How Long Would it Take to Walk Around the World?

By | Last update: 05 October 2020

Do you have a fully charged cell phone, some sturdy walking shoes and a really big bottle of water? Great. You'll be home in a mere matter of months, though exactly how long it takes to walk around the world will depend on a couple of factors...

In which direction are you walking around the world?

The Earth is not a perfect sphere; it's not precisely equal in all directions. If you measure around the planet's 'waist', along the equator, then its circumference is 24,901.461 miles (40,075.017 km). But its vertical circumference (if the measuring tape crossed the North Pole and South Pole) is 24,817.971 miles (39,940.653 km). So it's ever so slightly wider than it is tall, meaning that if you're in a bit of a rush*, you should plan your route to pass through the poles. (You'd also get to experience a wider range of temperatures on that journey, while a walk around the equator is going to require a lot of sunscreen.)

* Also, if you're in a bit of a rush, consider going by car or plane, or just not going at all.

As the average walking speed is around 3 miles per hour, here's how long it would take you to get around the world — in theory!

Route 1: round the equator

  • 24,901.461 miles at 3 mph
  • 24,901.461 ÷ 3 = 8300.487 hours
  • Or, as there are 24 hours in a day:
    8300.487 ÷ 24 = 345.85 days without stopping

Route 2: through the poles

  • 24,817.971 miles at 3 mph
  • 24,817.971 ÷ 3 = 8272.657 hours
  • Or, as there are 24 hours in a day:
    8272.657 ÷ 24 = 344.69 days without stopping

Verdict? Go through the poles. That's a whole day shaved off your journey, and a year of sunburn dodged!

A man walking around the world

One issue, of course, is that we're assuming you can walk right across oceans, volcanoes and ravines. If for some reason, those powers elude you, you'll need to plan a route across land. That's what Karl Bushby did...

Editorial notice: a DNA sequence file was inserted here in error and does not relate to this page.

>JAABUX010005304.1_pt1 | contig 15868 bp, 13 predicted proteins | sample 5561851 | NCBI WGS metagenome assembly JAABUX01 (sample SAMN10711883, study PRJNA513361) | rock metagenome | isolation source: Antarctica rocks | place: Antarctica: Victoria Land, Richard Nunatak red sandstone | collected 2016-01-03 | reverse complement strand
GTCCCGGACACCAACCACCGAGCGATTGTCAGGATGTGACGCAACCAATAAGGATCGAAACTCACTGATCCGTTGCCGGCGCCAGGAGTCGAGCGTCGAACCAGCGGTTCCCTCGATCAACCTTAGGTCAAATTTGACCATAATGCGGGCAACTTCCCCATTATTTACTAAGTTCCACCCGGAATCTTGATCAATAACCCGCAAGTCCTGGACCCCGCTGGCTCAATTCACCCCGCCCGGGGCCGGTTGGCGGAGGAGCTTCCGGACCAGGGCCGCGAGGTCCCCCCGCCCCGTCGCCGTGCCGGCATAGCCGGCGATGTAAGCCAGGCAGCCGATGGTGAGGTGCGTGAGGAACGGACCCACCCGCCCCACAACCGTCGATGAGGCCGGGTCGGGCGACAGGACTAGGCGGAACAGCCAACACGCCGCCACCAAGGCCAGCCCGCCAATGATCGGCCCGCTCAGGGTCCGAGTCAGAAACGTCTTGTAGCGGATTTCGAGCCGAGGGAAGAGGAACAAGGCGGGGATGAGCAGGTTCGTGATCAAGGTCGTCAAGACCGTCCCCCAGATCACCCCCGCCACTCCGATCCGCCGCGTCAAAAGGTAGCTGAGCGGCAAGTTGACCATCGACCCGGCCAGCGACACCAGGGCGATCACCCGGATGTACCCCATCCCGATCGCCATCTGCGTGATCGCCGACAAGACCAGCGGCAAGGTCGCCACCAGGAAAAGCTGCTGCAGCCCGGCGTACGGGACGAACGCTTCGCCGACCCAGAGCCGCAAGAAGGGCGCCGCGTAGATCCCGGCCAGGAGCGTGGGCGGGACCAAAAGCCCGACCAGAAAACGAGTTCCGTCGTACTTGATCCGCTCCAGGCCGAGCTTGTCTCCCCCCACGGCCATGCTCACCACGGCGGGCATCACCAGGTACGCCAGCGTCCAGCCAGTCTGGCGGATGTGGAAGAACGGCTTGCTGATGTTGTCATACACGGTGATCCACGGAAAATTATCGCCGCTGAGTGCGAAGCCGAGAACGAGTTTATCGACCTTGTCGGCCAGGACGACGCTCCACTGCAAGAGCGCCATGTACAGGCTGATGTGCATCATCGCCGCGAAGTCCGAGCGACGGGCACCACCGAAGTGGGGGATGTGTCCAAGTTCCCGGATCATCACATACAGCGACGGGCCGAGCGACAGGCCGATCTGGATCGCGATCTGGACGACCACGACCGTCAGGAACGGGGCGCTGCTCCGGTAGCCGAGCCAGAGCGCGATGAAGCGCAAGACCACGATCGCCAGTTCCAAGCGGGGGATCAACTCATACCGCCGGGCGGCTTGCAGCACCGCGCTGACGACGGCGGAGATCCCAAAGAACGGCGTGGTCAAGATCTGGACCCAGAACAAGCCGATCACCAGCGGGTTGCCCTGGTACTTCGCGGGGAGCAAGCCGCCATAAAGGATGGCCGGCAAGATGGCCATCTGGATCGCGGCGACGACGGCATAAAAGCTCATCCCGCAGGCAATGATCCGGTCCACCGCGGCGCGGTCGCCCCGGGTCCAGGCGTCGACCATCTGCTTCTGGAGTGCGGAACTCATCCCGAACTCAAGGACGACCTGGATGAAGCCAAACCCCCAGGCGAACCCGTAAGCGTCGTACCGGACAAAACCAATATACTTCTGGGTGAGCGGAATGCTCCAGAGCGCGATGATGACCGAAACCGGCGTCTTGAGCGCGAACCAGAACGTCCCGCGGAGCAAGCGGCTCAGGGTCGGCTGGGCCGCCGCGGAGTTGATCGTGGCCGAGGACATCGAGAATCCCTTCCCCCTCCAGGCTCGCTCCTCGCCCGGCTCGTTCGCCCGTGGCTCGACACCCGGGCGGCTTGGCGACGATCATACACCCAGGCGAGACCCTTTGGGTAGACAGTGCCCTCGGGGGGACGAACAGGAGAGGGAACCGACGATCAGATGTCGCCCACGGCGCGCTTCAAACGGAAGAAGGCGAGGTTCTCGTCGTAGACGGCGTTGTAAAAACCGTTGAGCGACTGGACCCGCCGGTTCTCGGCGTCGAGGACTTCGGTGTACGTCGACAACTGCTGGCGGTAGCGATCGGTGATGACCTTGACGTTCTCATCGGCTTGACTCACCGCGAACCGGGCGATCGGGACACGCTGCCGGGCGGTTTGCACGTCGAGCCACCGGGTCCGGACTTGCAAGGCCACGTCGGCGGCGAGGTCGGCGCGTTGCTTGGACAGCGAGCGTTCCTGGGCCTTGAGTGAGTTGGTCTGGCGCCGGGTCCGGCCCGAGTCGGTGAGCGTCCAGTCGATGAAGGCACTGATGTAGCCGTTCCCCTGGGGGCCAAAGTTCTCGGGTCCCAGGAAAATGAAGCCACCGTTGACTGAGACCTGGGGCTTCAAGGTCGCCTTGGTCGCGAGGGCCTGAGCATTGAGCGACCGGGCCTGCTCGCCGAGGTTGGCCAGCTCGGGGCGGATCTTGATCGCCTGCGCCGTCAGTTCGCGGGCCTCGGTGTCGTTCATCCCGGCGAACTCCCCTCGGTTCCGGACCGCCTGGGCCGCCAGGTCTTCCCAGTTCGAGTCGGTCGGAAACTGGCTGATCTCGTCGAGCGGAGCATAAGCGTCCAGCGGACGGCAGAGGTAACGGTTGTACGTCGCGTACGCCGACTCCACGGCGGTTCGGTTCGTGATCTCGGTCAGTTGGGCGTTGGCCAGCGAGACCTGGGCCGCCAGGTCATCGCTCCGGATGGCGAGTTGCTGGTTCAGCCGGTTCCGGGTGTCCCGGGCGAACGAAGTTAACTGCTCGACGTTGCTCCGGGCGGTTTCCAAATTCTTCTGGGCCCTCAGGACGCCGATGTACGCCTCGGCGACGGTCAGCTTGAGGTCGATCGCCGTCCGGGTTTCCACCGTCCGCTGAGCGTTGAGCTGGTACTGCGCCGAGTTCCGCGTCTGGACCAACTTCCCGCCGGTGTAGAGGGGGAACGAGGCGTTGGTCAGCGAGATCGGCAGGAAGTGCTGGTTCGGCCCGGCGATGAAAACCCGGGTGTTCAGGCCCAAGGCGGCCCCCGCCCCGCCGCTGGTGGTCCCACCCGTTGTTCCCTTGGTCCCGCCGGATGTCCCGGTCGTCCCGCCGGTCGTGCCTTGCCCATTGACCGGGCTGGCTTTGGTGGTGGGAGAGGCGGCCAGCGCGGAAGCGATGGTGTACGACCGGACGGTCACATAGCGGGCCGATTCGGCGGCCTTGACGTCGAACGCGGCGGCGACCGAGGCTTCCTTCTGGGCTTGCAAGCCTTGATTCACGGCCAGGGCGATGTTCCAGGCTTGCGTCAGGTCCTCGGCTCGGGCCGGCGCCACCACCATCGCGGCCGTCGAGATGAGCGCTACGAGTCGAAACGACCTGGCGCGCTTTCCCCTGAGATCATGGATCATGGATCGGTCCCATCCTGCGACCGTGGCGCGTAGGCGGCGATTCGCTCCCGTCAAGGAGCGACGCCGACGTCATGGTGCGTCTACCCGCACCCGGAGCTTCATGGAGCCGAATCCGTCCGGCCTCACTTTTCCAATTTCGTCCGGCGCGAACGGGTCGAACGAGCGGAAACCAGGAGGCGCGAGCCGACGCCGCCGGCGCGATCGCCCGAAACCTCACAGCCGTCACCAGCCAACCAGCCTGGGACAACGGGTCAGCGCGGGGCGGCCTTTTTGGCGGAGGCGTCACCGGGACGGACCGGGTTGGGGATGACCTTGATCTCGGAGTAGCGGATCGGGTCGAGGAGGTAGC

The real deal

British adventurer Karl Bushby began his 'Goliath Expedition' on 1 November 1998. He plotted a route of a 36,000 mile unbroken line, traversing the height of North and South America and the breadth of Russia and its neighbours.

Bushby was a realist: he didn't anticipate one year of walking without sleeping, eating or toilet breaks, like in our calculations above. He didn't even assume he could keep a rapid pace, because (let's face it), achy legs and blisters were going to become his closest travel companions. In fact, he intended to walk around the world in eight years. This would have had him arriving home in 2006.

Unfortunately, even the best laid plans go awry, and Bushby encountered numerous obstacles and stalls along the way. Thanks to a cocktail of floods, arrests, visa prohibitions, financial troubles and a worldwide pandemic in 2020, Bushby is yet to complete his journey. At the time of writing, in October 2020, he's somewhere near Iran.

So, how long does it really take to walk around the world? The answer seems to be 22 years and counting...

If you want to know how many steps it might take to walk the 24,818 miles around the world, check out our miles to steps calculator.


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